The Ravens have never been huge players in free agency and they're tight against the cap, so any signings are likely to be minor. They've been linked with a trade for Donovan McNabb, but Newsome has denied interest and the Eagles don't seem especially keen to send their quarterback on his way either. The Ravens would probably have to give up at least their first-round pick (No. 8 overall) to get McNabb, an unlikely move for an organization which has never given up more than a third-rounder in trade. Even then, McNabb's contract as structured probably wouldn't allow the Ravens to fit under the salary cap. All in all, it's pretty much a non-starter. As this column goes to press (or whatever you call Internet publication) it's being reported that another Eagle -- cornerback Lito Sheppard -- has been given permission to seek a trade. Given that the former Philly defensive backs coach is now head man in Baltimore, and that the Ravens could do with an upgrade at cornerback, this is a more likely proposition than McNabb, but it still isn't very probable.
Ed. note: The Eagles are denying these trade rumors, according to The Philadelphia Daily News.
The Ravens' other major area of need is offensive tackle (Ogden will retire soon, if not immediately) but they are more like to address this through the draft.
The good news for the Bengals, I suppose, was that over the course of the season their fans stopped complaining about their team's off-field "performances" and started complaining about the on-field ones, which represents progress of a sort. The bad news ... well, where do we start?
The secondary was probably the worst unit. Young cornerbacks Leon Hall and Johnathan Joseph showed serious growing pains, they still have plenty of promise. Veteran Deltha O'Neal is slowing down but remains a serviceable nickelback. This unit ought to be better in 2008 without any serious upgrade -- though cynics may point out that as it was ranked No. 31, it could hardly get worse. In defense of the secondary, they received very little help from a pass rush that ranked a distant 32nd in adjusted sack rate. Given the inexperience of Cincinnati's cornerbacks, it was asking far too much of them to compensate for the inadequacies of the pass rush.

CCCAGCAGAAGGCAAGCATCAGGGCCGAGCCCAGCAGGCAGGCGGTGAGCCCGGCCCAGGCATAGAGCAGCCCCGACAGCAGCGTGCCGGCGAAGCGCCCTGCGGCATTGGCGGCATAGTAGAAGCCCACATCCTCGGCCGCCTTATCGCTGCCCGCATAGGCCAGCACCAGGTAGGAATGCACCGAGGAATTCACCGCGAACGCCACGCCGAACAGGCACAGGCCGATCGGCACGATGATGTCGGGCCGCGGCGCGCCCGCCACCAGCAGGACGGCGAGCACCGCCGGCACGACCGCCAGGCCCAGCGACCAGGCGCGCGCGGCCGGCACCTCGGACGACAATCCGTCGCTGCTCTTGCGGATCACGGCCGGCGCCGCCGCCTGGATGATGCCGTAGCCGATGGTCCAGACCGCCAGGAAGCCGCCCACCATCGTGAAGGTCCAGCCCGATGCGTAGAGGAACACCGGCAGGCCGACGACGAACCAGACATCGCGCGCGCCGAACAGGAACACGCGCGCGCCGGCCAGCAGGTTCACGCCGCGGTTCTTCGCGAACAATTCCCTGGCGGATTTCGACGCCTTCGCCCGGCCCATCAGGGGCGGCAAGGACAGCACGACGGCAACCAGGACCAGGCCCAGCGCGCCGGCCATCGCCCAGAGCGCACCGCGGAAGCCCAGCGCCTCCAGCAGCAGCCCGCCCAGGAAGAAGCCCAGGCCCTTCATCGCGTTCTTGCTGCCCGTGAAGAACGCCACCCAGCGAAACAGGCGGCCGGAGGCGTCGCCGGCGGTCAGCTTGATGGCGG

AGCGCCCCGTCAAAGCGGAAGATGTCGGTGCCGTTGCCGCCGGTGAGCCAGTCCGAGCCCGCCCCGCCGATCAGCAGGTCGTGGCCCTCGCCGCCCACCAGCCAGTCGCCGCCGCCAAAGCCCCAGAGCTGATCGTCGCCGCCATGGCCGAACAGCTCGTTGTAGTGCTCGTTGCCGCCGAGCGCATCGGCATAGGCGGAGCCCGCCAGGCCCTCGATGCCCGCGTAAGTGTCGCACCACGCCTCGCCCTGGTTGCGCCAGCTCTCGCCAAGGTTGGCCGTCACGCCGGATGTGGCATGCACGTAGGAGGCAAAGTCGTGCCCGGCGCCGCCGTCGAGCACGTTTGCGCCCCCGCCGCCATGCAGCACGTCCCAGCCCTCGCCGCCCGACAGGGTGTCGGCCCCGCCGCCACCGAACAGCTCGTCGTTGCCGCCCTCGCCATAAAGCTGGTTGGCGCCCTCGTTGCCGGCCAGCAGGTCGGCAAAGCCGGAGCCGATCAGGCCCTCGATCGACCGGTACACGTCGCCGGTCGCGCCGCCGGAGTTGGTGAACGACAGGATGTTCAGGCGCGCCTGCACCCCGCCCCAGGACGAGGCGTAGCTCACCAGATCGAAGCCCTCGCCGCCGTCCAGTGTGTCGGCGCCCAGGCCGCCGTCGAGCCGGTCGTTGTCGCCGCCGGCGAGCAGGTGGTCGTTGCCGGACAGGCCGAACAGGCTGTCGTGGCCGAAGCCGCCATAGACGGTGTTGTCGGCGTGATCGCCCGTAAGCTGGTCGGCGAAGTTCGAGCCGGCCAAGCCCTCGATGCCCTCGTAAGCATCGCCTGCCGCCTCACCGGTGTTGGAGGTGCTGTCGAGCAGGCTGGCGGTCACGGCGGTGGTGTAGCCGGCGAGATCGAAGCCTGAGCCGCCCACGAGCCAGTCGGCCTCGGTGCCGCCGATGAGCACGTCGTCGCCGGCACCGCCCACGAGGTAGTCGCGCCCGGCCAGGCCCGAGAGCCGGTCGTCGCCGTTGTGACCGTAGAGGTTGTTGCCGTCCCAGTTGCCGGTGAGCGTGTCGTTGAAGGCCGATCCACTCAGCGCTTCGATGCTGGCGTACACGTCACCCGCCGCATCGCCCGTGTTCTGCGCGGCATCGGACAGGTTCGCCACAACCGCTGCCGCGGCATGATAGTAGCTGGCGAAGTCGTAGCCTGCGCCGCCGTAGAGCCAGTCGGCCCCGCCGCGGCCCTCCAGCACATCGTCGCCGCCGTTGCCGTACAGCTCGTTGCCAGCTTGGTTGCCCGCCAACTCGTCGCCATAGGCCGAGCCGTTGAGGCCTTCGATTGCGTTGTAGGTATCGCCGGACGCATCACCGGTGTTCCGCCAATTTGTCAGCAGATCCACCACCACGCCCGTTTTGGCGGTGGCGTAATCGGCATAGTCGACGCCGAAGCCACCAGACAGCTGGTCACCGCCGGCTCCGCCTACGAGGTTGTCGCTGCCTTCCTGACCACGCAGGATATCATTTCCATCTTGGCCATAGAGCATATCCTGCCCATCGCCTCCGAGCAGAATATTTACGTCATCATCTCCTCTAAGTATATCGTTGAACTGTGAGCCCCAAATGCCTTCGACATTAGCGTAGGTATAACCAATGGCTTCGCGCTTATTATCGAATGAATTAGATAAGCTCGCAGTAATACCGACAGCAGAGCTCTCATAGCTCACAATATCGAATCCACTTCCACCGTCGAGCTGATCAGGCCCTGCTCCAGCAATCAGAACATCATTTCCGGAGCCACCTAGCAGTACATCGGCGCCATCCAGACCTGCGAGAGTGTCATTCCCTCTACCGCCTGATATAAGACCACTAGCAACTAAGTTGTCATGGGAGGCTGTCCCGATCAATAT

It's somewhat harder to evaluate the Bengals' linebackers, because most of them spent as much time in the treatment room as on the field. Injuries this year reached the point that defensive end Robert Geathers was converted into an emergency linebacker. Dhani Jones, having been discarded by both the Eagles the Saints, was grabbed off waivers and ended up starting nine games and recording 89 tackles. The possible reinstatement of Odell Thurman and return from injury of Ahmad Brooks will certainly strengthen this unit. On the other hand, Thurman has been out of the game for two years, and Brooks still has a lot to learn, so it's questionable just how much of an upgrade they will provide.
Offensively, Rudi Johnson's heavy workload finally caught up with him, rendering him inactive for six games and ineffective for the rest. Backup Kenny Watson performed more than respectably in his absence; ranking fifth in success rate, 10th in DPAR, and 15th in DVOA is nothing to sniff at. It's unknown whether or not Watson can carry a feature back's load for an entire season, but the Bengals still have Johnson and DeDe Dorsey around for a change of pace.
Unsurprisingly Cincinnati's best feature remains its passing game. Though some observers thought quarterback Carson Palmer struggled on occasions, the Bengals' pair of superstar receivers remained as dependable as ever, and showed every sign of remaining the team's best weapons hereafter. Wait, why are you all looking at me that way?